• Hong Kong Style of Play and National Curriculum: Devising, adopting and implementing the Hong Kong ‘shape and style’ of play consistently and comprehensively across Hong Kong will result in better player development. This should be articulated in a National Curriculum so everyone knows what needs to be done, why and how. The curriculum will cover all aspects of football development from the grassroots up to the elite level and include modules on men’s and boy’s, women’s and girl’s football and futsal.
  • Integrated Player Pathways: As mentioned above, there should be a structured and systematic progression from beginner to elite international footballer. Pathways and progressions should be clearly ‘sign-posted’ so that every player has equal opportunity to reach their potential. The HKFA should have an overview of all football development activity in Hong Kong (not just its own activities and programmes) to facilitate effective talent identification.
  • Grassroots Football: It is imperative that effective coaching of footballers starts as soon as possible. The HKFA and other providers should adopt a small-sided games approach from the age of 6. Techniques, skills and game awareness should be taught in a fun, safe and progressive way.
  • Youth Development: From the age of 13 children should progress to play 11 v 11. Again the emphasis should be on player development rather than ‘win at all cost’. Good playing habits should be reinforced and between 13 and 18 time on the pitch should be maximised to give the players as much opportunity to hit 10,000 hours by the time they are 18. The pillars of development (technique, tactics, conditioning and mental strength) should be developed in a holistic way.
  • Talent Identification: Better players should be selected for additional training and coaching during their formative years whether this be in a Regional Centre of Excellence, Club Academy or HKFA ‘high performance’ squad. These ‘stars of the future’ should be given every assistance and should play against other talented players based on the ‘best v the best’ philosophy. Their performance should be constantly monitored to ensure that they continue to improve.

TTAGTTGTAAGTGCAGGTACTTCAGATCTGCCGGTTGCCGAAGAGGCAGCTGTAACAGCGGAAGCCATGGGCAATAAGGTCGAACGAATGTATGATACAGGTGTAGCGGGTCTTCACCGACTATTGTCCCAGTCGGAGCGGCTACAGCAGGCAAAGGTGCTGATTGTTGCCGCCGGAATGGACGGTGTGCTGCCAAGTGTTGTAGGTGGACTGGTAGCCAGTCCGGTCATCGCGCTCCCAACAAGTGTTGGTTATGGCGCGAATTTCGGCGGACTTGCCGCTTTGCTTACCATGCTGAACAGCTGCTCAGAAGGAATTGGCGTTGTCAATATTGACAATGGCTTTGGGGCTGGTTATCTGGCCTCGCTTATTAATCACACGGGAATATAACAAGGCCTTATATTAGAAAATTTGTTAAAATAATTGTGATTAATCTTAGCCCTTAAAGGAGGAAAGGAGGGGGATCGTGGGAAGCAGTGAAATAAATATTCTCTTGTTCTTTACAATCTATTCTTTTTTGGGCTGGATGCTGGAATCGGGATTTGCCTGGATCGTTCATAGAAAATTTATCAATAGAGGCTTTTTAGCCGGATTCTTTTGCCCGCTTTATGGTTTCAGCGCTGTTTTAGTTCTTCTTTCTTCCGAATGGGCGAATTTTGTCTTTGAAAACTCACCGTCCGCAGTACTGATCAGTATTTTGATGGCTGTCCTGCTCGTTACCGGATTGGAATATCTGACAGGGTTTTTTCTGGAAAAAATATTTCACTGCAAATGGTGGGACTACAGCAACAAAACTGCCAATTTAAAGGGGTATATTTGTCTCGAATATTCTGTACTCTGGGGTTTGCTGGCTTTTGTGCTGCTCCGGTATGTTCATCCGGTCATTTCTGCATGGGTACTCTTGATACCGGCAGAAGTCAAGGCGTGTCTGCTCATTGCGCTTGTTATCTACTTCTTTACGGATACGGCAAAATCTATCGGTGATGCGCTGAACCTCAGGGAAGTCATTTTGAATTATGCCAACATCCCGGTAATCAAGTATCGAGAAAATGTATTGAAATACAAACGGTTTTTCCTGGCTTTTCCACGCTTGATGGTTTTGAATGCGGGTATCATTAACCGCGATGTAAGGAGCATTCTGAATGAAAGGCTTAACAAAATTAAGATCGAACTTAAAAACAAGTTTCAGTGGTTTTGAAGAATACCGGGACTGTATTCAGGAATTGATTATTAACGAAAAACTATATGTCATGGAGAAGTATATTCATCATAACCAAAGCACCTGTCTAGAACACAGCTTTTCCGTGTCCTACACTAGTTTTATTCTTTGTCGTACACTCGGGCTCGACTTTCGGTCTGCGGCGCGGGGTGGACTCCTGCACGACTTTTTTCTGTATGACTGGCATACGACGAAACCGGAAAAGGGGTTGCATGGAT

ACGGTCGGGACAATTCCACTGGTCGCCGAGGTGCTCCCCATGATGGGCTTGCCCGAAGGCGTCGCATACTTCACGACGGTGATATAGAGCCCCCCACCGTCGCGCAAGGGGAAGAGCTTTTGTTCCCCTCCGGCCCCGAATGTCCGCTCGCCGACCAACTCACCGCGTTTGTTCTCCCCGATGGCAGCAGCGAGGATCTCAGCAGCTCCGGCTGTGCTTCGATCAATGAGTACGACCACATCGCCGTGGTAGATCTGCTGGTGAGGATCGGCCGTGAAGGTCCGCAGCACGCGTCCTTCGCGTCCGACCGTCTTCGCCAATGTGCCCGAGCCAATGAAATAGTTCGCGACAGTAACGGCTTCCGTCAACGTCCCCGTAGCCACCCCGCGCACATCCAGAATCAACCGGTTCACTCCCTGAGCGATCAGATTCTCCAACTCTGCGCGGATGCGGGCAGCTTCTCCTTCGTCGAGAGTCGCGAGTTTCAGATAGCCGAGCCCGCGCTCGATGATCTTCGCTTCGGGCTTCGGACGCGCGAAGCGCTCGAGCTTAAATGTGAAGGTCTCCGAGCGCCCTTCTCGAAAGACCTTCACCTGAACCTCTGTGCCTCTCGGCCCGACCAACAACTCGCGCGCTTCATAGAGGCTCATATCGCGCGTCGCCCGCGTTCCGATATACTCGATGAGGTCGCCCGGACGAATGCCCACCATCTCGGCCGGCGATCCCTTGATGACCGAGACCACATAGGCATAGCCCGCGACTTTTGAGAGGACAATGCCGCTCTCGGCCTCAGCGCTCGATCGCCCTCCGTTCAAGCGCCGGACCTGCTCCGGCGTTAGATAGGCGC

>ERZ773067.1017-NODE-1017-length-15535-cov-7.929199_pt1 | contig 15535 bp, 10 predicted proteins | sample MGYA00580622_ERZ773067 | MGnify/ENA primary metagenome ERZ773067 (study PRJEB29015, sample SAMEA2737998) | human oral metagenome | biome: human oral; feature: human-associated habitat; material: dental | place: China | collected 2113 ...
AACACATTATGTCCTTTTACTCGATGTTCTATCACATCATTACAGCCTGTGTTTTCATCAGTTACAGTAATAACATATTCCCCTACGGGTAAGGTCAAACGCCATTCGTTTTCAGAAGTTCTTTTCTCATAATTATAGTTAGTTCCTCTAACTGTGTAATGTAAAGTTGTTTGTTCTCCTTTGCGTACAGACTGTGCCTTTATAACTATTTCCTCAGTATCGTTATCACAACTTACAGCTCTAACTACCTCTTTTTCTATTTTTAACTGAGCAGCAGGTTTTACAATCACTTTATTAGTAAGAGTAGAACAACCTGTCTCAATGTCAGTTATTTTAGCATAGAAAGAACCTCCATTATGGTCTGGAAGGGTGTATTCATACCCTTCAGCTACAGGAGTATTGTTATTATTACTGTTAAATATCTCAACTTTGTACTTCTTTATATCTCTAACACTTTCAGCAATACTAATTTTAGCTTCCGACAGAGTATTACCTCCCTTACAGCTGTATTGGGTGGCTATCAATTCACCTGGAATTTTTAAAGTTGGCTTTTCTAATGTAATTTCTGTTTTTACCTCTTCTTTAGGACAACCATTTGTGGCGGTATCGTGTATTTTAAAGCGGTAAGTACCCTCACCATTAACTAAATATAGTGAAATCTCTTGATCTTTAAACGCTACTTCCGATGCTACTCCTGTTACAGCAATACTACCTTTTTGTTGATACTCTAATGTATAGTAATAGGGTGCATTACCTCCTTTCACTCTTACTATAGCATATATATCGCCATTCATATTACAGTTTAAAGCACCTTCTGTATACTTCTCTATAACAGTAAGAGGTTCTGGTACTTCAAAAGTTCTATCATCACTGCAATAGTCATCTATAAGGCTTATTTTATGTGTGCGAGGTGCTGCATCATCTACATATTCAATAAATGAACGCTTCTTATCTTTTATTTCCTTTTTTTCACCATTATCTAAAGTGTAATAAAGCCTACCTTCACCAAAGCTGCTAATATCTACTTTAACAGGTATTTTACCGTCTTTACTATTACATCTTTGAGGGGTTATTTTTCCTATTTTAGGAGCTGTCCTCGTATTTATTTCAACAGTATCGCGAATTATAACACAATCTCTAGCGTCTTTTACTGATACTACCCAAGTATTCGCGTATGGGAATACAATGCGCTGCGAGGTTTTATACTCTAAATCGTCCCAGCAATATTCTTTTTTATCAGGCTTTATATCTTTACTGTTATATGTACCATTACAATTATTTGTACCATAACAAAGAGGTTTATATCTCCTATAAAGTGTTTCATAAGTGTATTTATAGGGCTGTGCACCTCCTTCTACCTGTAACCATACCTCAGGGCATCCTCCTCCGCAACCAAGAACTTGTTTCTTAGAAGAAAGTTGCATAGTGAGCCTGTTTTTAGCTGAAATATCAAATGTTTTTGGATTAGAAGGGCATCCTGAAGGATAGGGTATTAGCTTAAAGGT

• High Performance: Hong Kong must develop effective systems for and an engrained culture of high performance football. Once elite players are in the system they must be given every opportunity to become full time professional footballers if that is what they want. This means sports science and medical support, analysis and evaluation and the best coaching available. Top quality competition must be arranged as well.
  • Professional Football: Football must become a worthwhile career option. The top tier of football in Hong Kong must become more economically viable if it is to encourage young people to aspire to become fulltime. This means raising the standard of play on the pitch so more people watch and more commercial revenue is generated. This will provide the resources to make playing football more lucrative.
  • Player Education and Welfare: A way must be found to make sure that academic achievement and football prowess are not mutually exclusive. This will mean schemes to link Education with Football Development through academies, scholarships, bursaries etc and on-going vocational education of footballers to give them second-career opportunities. A further safety net for footballers could be provided through a Professional Footballers Association that would be responsible for the welfare of players if they are injured or in dispute with their Clubs.
  • Mindset: As a generalization, at the moment youth coaches are more concerned with winning than player development. Attitudes will need to change.
  • Inclusivity: All of the football stakeholders in Hong Kong should be encouraged to ‘buy-into’ this strategy including adopting the Hong Kong playing style and National Curriculum, the grassroots small-sided games approach and player development systems and pathways. No child should be disadvantaged or slip through the net.

This new approach to football development must be underpinned by other strategic considerations. These are summarized below.

Coaching and Coach Education

It is impossible to produce good footballers without good coaches. The HKFA intends to train more coaches to a higher level and maintain their knowledge through regular re-training. The quality of coaching sessions needs to be constantly evaluated. It is critical that our coach education syllabus reflects the Hong Kong playing style and National Curriculum. The level and competence of coaches should be commensurate with the level of football being played. Minimum standards will be set so for example, those involved in coaching high performance football will have an ‘A’ Licence as a prerequisite.

Refereeing and Officials

Similarly, the standard of refereeing must reflect the standard of football. Additional referees will be identified and trained to the requisite standard. Referees will be monitored and assessed continuously to ensure on-going improvement.

Football Facilities